Posted by: Loren Coleman on April 16th, 2011
As I have noted in various of my writings and talks, “The in-crowd of Bigfootery call the Patterson-Gimlin Bigfoot by the nickname ‘Patty.'”
During the Sasquatch Summit, with Bob Gimlin, John Green, and nearly 300 Bigfoot conference attendees looking on and listening, a Russian researcher made an amazing claim.
Igor Burtsev, famed for his Pamir and Siberian Snowman studies, said that the Russians had invented, coined, and were the first to name the Sasquatch in the Patterson-Gimlin footage as “Patty.”
As the crowd rumbled, mumbled, and growled, Burtsev gave no source, no date and no verification for this astonishing bit of news to the assembled.
One of the on-going jokes of the Cold War was that the Russians always said they were first in everything. They allegedly were the first ones to invent the television. The first ones in space. Indeed, the Russians did send the first cat, first dog, first man, and first woman into space. But the Americans were the first with a man to the moon.
Were the Russians the first to call the Bigfoot in the Patterson-Gimlin 1967 footage by the name “Patty”?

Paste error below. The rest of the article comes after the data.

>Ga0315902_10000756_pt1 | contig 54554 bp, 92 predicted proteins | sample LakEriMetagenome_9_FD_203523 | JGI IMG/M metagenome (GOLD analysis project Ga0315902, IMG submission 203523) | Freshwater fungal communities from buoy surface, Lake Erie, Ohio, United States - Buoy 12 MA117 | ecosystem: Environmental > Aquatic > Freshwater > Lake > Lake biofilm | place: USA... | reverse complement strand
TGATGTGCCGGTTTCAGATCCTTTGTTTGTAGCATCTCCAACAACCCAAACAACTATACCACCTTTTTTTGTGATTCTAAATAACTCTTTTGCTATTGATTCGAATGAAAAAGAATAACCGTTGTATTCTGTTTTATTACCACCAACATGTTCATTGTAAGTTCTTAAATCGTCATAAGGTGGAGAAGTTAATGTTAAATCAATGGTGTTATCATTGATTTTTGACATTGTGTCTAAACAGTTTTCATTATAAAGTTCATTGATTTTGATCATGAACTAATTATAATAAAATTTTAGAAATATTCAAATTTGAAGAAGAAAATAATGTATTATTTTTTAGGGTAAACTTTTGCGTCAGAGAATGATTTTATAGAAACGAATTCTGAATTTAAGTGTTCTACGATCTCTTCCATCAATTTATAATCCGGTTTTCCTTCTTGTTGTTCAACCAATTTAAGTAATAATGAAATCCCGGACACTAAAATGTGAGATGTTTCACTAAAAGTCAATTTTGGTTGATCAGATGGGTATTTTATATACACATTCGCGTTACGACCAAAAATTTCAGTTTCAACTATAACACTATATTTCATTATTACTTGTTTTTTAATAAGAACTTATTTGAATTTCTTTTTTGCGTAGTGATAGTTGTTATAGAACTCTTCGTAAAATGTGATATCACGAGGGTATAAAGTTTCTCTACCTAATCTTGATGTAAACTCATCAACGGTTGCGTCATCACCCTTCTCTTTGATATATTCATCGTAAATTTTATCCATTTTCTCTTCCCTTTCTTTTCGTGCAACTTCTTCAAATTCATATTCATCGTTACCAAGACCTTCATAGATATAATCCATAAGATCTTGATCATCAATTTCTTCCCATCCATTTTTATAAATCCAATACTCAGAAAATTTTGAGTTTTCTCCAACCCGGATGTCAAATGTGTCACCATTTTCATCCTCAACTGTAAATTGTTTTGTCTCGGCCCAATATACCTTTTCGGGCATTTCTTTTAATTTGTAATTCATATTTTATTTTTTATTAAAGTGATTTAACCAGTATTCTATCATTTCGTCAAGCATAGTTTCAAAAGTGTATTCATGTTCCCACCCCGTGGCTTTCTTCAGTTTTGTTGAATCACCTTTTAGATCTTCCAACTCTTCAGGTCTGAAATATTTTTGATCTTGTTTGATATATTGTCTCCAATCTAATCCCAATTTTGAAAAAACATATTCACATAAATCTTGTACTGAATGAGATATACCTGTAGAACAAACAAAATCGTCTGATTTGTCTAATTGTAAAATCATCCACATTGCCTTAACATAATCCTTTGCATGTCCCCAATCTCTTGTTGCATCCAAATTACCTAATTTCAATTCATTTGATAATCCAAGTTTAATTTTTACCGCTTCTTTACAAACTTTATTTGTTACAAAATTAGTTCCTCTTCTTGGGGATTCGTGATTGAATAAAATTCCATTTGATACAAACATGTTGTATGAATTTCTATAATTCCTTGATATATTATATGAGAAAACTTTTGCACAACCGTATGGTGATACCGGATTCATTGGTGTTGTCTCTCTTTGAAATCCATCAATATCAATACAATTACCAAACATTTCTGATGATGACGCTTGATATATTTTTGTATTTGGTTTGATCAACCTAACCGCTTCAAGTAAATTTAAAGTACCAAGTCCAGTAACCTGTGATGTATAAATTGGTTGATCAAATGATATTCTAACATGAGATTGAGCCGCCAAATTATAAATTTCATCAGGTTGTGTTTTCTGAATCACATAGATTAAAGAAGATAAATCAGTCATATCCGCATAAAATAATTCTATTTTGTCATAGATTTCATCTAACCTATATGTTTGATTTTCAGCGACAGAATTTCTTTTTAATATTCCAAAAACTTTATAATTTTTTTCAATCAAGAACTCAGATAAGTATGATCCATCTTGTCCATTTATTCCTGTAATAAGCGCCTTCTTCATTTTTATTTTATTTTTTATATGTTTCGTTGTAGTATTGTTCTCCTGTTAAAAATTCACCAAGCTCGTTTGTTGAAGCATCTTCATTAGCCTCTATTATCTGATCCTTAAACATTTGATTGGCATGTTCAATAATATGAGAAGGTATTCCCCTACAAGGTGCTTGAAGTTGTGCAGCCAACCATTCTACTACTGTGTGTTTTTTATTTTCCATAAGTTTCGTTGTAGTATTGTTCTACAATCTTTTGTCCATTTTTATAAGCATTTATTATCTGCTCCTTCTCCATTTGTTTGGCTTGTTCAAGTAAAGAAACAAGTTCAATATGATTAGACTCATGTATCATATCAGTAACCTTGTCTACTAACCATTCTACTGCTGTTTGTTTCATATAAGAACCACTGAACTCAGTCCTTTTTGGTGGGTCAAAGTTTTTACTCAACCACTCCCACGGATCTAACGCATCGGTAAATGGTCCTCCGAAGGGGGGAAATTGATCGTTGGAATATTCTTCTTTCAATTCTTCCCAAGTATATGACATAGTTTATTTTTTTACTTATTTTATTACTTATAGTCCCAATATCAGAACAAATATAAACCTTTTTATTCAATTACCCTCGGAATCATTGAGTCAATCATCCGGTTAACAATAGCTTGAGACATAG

Does anyone have any records of the first or earliest usage of “Patty”?
This is an important historical point of order that cries out for further investigative insights.
What are the facts? Were the Russian the ones who “named” it?
Loren Coleman is one of the world’s leading cryptozoologists, some say “the” leading. Certainly, he is acknowledged as the current living American researcher and writer who has most popularized cryptozoology in the late 20th and early 21st centuries. Starting his fieldwork and investigations in 1960, after traveling and trekking extensively in pursuit of cryptozoological mysteries, Coleman began writing to share his experiences in 1969. An honorary member of Ivan T. Sanderson’s Society for the Investigation of the Unexplained in the 1970s, Coleman has been bestowed with similar honorary memberships of the North Idaho College Cryptozoology Club in 1983, and in subsequent years, that of the British Columbia Scientific Cryptozoology Club, CryptoSafari International, and other international organizations. He was also a Life Member and Benefactor of the International Society of Cryptozoology (now-defunct). Loren Coleman’s daily blog, as a member of the Cryptomundo Team, served as an ongoing avenue of communication for the ever-growing body of cryptozoo news from 2005 through 2013.